While other manufacturers are fleeing the United States, American Apparel appears to be doubling down. In addition to blue jeans, the company recently added sandals and other shoes to its lineup of products — all made in house. Its slogan, "Made in America. Sweatshop Free," is prominently featured on its billboards, websites and print ads alongside sexy models (including a few porn actresses) in skimpy outfits.
Wolfgang's Vault, a San Francisco company that sells concert recordings and merchandise, buys plain American Apparel T-shirts and prints retro music designs on them. They are pricier than many competitors' but worth the extra cost, said Annelise Poda, the company's order fulfillment manager.
"They are good-quality cotton, really soft, and people really like them," Poda said. "Our designs mirror the original concert T-shirts from the '60s and '70s, which have a slim, youthful fit. The American Apparel T-shirts have that kind of fit."
Charney argues that the "made in America" model is not just a marketing gimmick but also a smart long-term strategy for retail.
American manufacturing will prove to be cost-effective as international transportation costs shoot up and overseas wages rise, Charney said, pointing to China as a prime example. "As that happens to the worldwide economy," he said, "it's going to make a lot of sense to manufacture in the United States or in Los Angeles."
Even at night, the downtown L.A. factory's huge parking lot is often jammed with cars. Light glows from its windows, and workers inside are still hunched over sewing machines.
Charney insists that the company is heading into an upswing, cautiously estimating that it may show a profit by next year. He rejects any suggestion that moving operations overseas may cure what ails American Apparel, but it's an option that analysts say the company has to consider if its struggles continue.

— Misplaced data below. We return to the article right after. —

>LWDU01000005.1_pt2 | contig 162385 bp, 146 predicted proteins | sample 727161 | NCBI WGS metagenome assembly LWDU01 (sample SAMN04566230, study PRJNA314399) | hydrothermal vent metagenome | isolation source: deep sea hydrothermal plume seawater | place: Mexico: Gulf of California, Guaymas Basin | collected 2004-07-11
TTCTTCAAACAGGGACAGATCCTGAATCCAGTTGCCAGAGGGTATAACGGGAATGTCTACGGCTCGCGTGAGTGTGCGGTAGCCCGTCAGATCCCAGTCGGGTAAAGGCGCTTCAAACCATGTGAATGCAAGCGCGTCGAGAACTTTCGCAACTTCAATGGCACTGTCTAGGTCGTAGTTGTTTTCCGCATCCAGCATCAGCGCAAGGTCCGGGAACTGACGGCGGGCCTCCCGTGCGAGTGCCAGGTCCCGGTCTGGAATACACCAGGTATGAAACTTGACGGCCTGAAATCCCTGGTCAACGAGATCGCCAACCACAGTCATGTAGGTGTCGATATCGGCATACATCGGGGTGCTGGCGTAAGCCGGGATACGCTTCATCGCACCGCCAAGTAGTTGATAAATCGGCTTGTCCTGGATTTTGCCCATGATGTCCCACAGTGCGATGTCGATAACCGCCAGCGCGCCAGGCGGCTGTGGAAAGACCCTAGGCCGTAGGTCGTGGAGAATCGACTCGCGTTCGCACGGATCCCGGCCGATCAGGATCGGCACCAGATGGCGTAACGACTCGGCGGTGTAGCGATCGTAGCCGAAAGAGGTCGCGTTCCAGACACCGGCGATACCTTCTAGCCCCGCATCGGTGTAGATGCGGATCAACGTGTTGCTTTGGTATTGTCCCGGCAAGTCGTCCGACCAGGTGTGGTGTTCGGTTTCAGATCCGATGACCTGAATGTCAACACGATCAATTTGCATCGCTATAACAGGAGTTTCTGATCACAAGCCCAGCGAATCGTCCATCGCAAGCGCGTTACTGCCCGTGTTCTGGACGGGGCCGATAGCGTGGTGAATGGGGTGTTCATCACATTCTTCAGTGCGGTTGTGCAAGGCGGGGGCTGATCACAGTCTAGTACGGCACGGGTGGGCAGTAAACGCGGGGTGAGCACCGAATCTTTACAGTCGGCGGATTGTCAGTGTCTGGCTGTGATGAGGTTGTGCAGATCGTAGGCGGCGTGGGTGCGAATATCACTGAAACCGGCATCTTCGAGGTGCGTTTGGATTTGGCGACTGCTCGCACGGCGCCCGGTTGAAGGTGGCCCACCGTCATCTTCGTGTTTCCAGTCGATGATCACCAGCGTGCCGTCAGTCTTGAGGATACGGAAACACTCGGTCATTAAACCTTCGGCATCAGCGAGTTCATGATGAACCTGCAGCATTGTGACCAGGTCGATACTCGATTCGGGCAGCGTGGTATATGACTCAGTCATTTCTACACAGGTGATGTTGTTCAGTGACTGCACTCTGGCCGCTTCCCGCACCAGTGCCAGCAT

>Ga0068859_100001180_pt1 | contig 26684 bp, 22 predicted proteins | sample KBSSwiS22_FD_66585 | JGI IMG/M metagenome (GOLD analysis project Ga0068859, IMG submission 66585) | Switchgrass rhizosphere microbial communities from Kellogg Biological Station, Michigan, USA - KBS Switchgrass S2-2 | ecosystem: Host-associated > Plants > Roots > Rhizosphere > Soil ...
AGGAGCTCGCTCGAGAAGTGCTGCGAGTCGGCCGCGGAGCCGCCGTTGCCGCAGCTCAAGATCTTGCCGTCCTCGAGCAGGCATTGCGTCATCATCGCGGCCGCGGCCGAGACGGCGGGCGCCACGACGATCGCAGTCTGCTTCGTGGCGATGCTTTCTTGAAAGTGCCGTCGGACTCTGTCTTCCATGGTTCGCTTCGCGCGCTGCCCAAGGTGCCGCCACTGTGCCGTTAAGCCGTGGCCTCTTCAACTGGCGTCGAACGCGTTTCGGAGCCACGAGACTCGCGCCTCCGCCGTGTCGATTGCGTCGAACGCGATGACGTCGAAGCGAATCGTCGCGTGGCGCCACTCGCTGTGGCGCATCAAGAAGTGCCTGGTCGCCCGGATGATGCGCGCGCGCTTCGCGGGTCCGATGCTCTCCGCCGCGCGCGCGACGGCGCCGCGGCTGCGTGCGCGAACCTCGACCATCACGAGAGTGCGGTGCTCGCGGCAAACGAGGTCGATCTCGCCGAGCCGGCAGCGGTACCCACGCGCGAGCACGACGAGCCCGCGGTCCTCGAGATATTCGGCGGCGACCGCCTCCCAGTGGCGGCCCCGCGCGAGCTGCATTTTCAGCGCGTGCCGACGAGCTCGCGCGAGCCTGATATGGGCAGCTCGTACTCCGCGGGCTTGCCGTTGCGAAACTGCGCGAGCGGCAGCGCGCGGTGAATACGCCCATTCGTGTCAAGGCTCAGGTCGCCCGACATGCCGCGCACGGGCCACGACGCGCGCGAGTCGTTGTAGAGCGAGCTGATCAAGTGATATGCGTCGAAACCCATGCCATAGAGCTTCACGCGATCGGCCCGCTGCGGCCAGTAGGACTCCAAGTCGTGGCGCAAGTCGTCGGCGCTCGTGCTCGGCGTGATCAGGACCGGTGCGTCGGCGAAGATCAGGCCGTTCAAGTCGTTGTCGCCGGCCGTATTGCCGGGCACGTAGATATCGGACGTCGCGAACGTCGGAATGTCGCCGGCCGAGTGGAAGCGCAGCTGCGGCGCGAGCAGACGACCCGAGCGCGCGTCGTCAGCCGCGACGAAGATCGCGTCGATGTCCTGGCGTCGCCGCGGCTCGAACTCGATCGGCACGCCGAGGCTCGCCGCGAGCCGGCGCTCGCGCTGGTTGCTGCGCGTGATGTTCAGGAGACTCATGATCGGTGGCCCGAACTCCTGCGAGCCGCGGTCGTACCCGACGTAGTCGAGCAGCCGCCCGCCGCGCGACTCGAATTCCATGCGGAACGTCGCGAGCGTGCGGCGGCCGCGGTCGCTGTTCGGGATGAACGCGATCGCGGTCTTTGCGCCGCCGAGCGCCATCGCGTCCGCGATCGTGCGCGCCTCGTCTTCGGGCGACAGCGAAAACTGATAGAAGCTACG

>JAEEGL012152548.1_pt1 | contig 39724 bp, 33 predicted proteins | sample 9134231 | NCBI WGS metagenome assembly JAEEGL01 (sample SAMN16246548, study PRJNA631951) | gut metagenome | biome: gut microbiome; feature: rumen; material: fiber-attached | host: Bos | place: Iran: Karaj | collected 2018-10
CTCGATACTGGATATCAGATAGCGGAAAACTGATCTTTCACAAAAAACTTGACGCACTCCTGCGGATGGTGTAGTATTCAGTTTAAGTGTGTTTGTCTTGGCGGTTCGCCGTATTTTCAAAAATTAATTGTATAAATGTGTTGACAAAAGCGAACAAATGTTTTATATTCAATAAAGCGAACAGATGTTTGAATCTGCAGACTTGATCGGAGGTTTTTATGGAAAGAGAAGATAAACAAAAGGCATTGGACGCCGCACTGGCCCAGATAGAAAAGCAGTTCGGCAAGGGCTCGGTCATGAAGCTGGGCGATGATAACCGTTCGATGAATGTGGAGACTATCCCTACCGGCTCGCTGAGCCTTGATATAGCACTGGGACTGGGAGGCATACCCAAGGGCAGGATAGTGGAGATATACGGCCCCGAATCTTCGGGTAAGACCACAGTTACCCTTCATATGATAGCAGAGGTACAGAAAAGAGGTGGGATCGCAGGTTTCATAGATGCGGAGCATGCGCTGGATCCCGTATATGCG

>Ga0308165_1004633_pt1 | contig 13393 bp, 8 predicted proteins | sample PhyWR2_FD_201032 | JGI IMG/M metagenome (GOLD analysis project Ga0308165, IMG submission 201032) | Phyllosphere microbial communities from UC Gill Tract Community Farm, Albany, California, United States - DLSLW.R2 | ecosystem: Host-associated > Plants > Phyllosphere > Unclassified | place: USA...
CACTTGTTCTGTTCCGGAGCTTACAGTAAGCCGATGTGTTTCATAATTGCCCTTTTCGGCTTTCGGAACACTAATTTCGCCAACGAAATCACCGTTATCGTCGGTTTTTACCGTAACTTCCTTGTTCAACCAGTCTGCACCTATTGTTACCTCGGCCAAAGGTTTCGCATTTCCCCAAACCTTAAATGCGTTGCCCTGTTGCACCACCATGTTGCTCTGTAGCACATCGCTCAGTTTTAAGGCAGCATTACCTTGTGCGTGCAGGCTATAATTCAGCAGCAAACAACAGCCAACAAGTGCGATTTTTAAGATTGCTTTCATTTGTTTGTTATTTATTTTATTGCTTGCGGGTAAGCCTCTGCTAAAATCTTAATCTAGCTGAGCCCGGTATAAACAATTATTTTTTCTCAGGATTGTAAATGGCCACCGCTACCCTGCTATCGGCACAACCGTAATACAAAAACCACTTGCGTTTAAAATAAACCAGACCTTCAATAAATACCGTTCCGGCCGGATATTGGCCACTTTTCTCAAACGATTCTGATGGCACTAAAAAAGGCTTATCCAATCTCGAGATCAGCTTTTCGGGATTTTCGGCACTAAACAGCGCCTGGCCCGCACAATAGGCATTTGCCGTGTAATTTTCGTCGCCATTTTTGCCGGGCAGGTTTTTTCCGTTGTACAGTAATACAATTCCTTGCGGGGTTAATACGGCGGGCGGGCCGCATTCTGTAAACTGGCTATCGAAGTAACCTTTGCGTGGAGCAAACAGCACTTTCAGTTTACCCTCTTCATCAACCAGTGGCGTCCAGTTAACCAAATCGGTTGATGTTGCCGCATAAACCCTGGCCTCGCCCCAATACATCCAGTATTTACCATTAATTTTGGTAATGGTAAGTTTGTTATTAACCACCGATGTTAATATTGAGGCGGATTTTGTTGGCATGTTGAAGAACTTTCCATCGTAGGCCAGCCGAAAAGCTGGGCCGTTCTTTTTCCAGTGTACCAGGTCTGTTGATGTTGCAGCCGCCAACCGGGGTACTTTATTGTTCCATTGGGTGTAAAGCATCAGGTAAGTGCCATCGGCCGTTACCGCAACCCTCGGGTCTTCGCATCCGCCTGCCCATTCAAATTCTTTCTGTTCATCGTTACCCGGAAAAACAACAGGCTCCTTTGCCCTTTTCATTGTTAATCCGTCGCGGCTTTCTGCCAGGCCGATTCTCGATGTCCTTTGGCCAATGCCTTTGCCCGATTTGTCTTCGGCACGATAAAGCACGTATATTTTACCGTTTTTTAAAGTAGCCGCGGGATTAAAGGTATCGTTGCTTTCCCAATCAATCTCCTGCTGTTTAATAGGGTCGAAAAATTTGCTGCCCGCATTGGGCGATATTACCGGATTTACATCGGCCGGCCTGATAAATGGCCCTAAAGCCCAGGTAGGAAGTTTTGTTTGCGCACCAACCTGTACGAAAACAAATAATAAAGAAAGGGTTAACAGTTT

"In 50 years, would you say American Apparel will be around?" Charney said. "Levi's has been around for a long time, and I hope American Apparel will be around for that long. There's still lots of tricks up my sleeve."
No one knows whether those tricks will keep its factories open in Los Angeles. The company might go the way of San Francisco-based Levi's, which closed its last U.S. factory in 2003, moving like much of the industry to find cheap labor in Asia and Latin America.
Photos: American Apparel
Economists say the city would benefit from American Apparel's staying put.
"American Apparel occupies an important niche in the job market in Los Angeles," said Sung Won Sohn, an economics professor at Cal State Channel Islands and vice chairman of Forever 21. "Some immigrants qualify for high-paying jobs, and others qualify for only minimum-wage jobs. They provide employment to a lot of immigrants who don't qualify for the high-paying jobs.
"If they were to move out of L.A., that would be a shame," he added.
This is one in a series of occasional articles about California manufacturers.